AUSTIN: Sure there's there's a few. Just top level simple things you can look for. Obviously you want to make sure that it's easy to use because if if it's complicated and hard to make updates or it needs like manually programmed with programming languages. Chances are you're not you're not going to be able to iterate on it at the rate you want to. And that it integrates with a CRM so it can log these conversations so if you have for example an unhappy customer coming to you on the support line and you don't know that coming like as a human coming into it and see if they're not happy you don't want you want to there is a certain way to handle that. That you would differently.
KRISTA: Yeah. Absolutely kind of having that log all right there for that person. So you know what if they've been chatting about in the past and how unhappy are they? And all the context.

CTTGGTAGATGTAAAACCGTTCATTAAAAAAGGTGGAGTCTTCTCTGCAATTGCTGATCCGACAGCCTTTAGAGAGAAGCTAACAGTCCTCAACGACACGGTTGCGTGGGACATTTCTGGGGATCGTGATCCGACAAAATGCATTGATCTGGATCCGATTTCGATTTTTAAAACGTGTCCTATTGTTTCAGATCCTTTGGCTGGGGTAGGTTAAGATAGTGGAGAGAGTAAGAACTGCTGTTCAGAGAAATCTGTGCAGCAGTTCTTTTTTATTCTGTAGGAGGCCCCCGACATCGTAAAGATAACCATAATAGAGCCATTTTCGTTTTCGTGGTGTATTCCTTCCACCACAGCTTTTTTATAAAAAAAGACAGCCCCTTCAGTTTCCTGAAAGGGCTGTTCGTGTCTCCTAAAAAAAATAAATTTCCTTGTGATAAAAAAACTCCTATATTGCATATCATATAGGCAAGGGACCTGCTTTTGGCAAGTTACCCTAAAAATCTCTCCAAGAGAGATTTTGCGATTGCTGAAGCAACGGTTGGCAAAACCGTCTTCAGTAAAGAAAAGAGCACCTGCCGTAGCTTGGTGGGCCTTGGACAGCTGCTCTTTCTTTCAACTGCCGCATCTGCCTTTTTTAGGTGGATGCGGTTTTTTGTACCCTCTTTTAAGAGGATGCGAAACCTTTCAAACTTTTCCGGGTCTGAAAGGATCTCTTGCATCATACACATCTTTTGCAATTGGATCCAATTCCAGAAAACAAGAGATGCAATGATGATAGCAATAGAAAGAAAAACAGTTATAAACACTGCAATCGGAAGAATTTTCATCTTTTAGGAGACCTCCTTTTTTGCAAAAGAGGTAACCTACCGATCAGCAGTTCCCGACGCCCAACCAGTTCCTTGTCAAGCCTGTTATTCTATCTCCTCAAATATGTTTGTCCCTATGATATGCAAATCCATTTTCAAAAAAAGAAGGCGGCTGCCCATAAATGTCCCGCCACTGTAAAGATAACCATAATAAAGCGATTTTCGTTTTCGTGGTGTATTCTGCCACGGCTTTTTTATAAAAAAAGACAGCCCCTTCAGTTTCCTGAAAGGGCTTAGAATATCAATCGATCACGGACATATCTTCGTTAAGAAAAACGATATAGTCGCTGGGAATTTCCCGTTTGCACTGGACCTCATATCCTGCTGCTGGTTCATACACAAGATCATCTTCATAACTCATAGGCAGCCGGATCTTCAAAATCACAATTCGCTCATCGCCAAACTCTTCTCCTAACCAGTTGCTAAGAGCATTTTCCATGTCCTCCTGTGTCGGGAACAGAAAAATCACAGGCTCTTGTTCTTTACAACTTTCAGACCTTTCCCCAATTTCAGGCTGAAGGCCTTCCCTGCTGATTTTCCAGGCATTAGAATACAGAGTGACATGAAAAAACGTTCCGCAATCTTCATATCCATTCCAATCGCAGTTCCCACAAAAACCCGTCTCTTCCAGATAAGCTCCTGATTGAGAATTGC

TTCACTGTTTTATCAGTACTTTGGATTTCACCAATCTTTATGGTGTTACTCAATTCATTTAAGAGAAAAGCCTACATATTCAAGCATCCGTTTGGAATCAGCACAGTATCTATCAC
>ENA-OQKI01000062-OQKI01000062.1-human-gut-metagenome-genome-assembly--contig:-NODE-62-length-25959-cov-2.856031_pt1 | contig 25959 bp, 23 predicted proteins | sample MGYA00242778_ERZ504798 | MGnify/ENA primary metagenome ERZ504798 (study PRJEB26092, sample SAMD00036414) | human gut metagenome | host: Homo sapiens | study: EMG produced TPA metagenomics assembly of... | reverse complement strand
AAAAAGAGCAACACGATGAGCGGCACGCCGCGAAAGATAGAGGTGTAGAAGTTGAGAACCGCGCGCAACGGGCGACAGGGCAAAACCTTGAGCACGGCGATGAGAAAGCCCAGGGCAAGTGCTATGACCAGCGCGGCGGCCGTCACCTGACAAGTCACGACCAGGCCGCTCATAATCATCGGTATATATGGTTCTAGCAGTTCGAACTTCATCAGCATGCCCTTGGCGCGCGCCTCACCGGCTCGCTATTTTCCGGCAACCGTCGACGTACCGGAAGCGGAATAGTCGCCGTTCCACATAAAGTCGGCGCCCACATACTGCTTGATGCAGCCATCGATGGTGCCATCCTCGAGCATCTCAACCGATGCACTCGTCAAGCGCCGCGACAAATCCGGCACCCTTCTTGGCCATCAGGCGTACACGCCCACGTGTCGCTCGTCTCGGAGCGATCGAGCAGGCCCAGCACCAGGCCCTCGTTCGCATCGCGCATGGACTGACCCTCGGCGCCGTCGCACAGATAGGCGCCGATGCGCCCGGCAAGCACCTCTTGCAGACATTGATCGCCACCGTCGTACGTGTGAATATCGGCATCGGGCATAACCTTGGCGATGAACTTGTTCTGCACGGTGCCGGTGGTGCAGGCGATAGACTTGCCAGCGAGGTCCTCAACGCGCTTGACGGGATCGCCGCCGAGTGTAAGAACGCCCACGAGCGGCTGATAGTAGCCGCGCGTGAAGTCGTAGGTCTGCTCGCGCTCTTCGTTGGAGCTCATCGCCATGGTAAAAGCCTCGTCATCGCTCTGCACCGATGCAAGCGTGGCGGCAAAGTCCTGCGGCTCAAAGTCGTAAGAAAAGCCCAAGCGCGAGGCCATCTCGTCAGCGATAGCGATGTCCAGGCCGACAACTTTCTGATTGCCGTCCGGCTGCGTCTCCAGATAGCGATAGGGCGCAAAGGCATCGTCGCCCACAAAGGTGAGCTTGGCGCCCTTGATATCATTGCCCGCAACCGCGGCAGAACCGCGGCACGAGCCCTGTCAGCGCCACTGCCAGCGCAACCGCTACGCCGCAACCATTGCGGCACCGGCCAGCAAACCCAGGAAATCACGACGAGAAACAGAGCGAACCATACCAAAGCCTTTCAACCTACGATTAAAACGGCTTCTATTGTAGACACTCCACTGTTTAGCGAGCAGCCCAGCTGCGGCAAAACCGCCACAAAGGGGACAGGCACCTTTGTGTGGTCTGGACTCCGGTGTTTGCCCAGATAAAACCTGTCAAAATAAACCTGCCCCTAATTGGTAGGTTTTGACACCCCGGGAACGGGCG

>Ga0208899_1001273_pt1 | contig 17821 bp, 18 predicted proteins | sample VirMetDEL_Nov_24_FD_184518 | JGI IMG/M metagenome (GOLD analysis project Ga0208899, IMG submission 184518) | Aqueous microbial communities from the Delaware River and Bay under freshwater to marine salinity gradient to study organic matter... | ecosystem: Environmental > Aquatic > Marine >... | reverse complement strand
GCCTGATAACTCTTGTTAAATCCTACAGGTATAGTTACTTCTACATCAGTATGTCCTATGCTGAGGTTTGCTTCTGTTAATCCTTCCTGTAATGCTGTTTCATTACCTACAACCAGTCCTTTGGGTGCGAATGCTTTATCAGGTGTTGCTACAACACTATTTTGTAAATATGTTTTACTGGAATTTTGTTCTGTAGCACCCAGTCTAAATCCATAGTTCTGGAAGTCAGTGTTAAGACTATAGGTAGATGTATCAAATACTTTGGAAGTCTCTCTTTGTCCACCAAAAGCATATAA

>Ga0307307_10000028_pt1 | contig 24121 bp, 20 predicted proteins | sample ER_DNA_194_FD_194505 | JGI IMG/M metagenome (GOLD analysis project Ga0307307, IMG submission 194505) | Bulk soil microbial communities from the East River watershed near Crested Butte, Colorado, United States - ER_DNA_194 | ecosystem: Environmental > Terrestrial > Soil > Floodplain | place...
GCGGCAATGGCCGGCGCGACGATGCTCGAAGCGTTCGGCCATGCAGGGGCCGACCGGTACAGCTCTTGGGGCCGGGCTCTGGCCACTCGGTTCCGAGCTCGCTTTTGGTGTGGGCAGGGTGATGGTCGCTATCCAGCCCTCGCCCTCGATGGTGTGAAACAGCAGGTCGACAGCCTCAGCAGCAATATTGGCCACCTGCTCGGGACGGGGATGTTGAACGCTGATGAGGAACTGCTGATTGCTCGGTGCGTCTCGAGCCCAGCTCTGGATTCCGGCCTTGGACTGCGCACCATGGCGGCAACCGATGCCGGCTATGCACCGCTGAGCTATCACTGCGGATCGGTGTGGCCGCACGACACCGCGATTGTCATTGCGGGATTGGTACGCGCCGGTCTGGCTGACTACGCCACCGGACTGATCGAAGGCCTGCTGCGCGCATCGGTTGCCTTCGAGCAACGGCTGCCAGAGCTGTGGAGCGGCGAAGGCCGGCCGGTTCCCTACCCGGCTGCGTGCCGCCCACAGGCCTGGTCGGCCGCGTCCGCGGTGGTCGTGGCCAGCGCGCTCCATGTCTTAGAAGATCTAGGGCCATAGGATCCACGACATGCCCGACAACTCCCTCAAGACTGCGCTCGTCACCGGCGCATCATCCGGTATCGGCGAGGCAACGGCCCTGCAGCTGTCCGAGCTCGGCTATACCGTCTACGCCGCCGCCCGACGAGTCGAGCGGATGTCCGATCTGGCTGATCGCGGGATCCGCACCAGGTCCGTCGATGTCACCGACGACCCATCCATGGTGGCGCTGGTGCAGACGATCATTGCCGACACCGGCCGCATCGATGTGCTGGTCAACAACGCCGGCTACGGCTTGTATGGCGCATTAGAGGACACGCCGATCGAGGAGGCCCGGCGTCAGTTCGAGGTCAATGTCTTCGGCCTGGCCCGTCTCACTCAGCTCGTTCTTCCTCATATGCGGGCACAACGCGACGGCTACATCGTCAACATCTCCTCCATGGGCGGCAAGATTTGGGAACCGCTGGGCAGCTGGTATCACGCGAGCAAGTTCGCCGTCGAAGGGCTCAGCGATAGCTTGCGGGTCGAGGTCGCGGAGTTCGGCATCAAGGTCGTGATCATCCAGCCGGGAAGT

AUSTIN: And this is not time to make a joke.
KRISTA: Exactly. Don't joke about the weather right now. Yeah, definitely. So is there like a time and a place or when and how should chat bots kind of ultimately be used? Is there like a good time to have them in a bad time to have them?
AUSTIN: Something I see a lot of people when they first are introduced to a chatbot they're excited about it and they just want to put it everywhere. They want to put it on every page every site and it's the same but the problem with that is each page on your Website or social media it's a different experience. Those pages aren't all trying to accomplish the same thing and chances are a one size fits all bot isn't the right answer because the page that it's on should be trying to accomplish something and you should look at a bot as a an add on to support the mission of that page. To support what that page is trying to do.